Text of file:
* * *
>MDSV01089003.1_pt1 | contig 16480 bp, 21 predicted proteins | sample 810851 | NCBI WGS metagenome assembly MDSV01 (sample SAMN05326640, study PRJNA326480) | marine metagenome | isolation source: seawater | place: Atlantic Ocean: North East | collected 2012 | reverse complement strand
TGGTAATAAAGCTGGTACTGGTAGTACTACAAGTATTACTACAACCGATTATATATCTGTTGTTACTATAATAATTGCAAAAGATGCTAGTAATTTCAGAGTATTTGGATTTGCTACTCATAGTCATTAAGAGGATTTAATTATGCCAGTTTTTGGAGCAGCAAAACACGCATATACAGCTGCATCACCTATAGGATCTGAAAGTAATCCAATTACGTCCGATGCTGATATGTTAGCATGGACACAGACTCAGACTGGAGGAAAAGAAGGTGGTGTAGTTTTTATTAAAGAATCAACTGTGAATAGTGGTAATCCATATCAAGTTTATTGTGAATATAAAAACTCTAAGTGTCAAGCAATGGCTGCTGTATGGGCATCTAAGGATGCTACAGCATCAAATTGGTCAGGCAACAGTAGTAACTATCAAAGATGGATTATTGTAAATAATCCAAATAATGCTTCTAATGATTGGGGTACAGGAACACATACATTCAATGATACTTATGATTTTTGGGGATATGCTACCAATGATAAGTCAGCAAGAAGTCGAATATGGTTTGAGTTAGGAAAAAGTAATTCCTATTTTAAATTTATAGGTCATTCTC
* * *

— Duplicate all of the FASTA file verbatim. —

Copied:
>MDSV01089003.1_pt1 | contig 16480 bp, 21 predicted proteins | sample 810851 | NCBI WGS metagenome assembly MDSV01 (sample SAMN05326640, study PRJNA326480) | marine metagenome | isolation source: seawater | place: Atlantic Ocean: North East | collected 2012 | reverse complement strand
TGGTAATAAAGCTGGTACTGGTAGTACTACAAGTATTACTACAACCGATTATATATCTGTTGTTACTATAATAATTGCAAAAGATGCTAGTAATTTCAGAGTATTTGGATTTGCTACTCATAGTCATTAAGAGGATTTAATTATGCCAGTTTTTGGAGCAGCAAAACACGCATATACAGCTGCATCACCTATAGGATCTGAAAGTAATCCAATTACGTCCGATGCTGATATGTTAGCATGGACACAGACTCAGACTGGAGGAAAAGAAGGTGGTGTAGTTTTTATTAAAGAATCAACTGTGAATAGTGGTAATCCATATCAAGTTTATTGTGAATATAAAAACTCTAAGTGTCAAGCAATGGCTGCTGTATGGGCATCTAAGGATGCTACAGCATCAAATTGGTCAGGCAACAGTAGTAACTATCAAAGATGGATTATTGTAAATAATCCAAATAATGCTTCTAATGATTGGGGTACAGGAACACATACATTCAATGATACTTATGATTTTTGGGGATATGCTACCAATGATAAGTCAGCAAGAAGTCGAATATGGTTTGAGTTAGGAAAAAGTAATTCCTATTTTAAATTTATAGGTCATTCTC